Stanzas is third set of songs I composed for voice while studying music. These use texts from Gertrude Stein's Stanzas in Meditation.
1: III, 12 [Stanza ten make a hen]
2: IV, 2 [I come back to think of everything of one]
3: V, 4 [I like any two numbers more than any two numbers before]
4:V, 8 [I wish now to wish now that it is now]
5: III, 2 [I think very well of Susan but I do not know her name]
6: V, 13 [There can be pink with white or white with rose]
7: IV, 9 [How nine]
The benefit of composing from a Gertrude Stein text is that specific meaning is difficult to determine. This frees the composer to experiment with different moods, styles and settings. The problem of composing from a Gertrude Stein text is that specific meaning is difficult to determine. The composer cannot rely on meaning to dictate form and mood. Instead, the actual word sounds and syntax become the object of the setting.
For these songs I used the internal construction of the text to drive the composition. Stein repeats certain words, sounds, and phrases throughout as she composes her stanzas. The music is built up from motives (some rhythmic/melodic and some harmonic) that are strung together in various ways. Sometimes little pieces of the motives are shifted around into various orders – much like magnetic poetry – and other times they are assembled as an ostinato. Some motives are connected to particular phrases, most are not. No “traditional” text painting tricks are employed.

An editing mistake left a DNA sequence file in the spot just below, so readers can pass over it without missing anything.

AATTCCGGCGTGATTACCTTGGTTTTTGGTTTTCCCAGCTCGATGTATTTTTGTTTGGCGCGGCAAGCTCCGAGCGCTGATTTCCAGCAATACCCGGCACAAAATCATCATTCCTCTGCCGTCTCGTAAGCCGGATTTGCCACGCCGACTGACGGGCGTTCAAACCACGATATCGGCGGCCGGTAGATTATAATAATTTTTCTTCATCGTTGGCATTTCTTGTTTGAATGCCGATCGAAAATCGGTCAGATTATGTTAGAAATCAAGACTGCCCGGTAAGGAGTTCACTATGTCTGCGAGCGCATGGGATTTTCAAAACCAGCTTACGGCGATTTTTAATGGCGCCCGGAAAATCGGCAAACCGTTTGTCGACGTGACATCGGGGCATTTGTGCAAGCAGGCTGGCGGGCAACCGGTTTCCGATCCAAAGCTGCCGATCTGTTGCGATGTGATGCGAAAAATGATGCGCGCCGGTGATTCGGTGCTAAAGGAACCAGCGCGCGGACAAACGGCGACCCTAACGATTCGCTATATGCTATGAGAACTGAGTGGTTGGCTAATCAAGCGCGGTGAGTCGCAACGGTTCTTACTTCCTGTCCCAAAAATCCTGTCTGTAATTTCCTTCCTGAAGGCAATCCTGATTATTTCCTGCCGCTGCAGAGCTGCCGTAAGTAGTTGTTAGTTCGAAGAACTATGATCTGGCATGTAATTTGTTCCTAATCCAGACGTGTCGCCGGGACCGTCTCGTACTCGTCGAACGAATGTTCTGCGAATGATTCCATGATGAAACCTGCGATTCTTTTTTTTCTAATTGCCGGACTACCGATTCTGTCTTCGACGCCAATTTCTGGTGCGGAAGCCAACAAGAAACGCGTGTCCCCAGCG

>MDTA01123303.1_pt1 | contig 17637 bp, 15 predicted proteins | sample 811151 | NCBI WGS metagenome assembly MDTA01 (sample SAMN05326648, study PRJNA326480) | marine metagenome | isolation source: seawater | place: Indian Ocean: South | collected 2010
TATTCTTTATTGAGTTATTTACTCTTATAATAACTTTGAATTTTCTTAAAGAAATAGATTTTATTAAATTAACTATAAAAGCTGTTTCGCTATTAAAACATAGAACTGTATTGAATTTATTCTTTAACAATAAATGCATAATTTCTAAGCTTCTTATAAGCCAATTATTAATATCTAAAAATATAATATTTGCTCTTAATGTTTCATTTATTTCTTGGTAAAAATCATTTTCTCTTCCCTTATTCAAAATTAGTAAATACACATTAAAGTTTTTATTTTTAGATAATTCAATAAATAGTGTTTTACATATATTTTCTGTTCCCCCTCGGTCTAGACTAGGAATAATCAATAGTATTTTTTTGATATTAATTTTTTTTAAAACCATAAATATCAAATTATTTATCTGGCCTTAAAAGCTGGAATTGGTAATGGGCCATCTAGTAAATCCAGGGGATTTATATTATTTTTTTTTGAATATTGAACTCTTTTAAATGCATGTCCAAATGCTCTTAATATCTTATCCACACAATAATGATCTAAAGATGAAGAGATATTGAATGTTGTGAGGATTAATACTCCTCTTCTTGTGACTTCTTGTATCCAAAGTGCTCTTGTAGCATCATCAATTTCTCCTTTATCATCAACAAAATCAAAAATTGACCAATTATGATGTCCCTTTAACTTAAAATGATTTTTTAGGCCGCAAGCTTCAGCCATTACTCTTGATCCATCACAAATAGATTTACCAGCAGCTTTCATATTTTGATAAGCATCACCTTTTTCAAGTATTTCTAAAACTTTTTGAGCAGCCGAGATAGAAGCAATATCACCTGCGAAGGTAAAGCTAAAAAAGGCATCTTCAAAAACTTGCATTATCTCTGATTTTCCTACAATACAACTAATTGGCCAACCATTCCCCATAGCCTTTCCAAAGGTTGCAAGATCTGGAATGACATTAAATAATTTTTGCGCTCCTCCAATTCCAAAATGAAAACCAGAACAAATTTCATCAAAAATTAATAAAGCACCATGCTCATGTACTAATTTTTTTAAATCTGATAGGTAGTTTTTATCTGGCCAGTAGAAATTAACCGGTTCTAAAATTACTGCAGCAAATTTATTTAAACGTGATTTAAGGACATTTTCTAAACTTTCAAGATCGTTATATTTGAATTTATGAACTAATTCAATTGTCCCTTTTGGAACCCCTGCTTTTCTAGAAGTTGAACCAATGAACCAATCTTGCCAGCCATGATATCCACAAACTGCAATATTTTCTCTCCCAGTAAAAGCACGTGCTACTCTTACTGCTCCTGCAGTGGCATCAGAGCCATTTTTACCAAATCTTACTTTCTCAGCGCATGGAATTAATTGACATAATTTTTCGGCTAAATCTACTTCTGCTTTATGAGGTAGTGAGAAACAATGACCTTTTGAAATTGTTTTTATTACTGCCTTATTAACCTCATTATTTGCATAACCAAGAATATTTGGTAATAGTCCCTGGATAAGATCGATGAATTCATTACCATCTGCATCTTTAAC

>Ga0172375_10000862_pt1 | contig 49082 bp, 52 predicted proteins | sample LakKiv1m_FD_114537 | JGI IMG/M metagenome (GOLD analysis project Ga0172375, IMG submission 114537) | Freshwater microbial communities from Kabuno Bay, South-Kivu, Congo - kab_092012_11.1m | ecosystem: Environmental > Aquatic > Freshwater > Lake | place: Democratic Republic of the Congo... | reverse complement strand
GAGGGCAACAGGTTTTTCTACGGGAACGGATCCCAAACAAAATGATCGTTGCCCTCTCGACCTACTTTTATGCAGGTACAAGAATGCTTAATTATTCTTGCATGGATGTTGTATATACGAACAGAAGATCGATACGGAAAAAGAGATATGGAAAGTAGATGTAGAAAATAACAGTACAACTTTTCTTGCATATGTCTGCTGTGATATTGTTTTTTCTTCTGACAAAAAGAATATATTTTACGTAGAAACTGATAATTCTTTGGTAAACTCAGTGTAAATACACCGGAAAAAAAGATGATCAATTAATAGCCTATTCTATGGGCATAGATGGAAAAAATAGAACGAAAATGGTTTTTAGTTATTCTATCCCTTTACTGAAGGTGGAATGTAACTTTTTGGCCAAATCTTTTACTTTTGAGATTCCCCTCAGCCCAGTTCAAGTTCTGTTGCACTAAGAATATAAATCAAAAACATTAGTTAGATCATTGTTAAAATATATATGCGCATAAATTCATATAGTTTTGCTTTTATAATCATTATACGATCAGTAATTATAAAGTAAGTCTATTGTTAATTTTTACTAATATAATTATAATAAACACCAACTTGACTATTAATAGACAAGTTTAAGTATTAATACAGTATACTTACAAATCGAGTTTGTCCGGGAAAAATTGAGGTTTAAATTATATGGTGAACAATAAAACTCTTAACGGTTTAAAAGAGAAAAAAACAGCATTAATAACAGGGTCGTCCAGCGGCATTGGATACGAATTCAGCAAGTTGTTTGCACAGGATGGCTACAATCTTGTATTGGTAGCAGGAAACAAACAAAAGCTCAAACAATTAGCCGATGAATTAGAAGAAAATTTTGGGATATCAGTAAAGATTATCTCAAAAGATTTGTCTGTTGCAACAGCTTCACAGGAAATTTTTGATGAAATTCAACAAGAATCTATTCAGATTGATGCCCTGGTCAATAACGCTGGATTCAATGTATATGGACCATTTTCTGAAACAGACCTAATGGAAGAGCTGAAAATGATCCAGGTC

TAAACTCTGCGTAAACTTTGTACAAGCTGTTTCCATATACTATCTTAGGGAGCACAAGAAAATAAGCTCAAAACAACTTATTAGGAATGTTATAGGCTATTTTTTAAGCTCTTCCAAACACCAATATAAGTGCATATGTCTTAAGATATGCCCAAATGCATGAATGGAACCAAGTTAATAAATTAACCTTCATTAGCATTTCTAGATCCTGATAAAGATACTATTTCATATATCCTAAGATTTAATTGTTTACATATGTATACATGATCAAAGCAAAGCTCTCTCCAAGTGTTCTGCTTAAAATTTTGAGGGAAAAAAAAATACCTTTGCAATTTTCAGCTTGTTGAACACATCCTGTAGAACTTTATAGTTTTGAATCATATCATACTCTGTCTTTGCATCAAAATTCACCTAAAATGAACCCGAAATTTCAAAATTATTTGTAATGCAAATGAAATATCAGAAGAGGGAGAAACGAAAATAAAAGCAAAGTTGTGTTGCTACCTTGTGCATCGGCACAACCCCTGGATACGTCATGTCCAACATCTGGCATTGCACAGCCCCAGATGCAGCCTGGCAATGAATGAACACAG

As much as anything else, these pieces were an excuse to experiment with style. Specifically, I borrowed from various popular styles to create the moods and forms. The inspiration for this borrowing did not come directly from the text, though I like to believe that the words point to music as it exists now.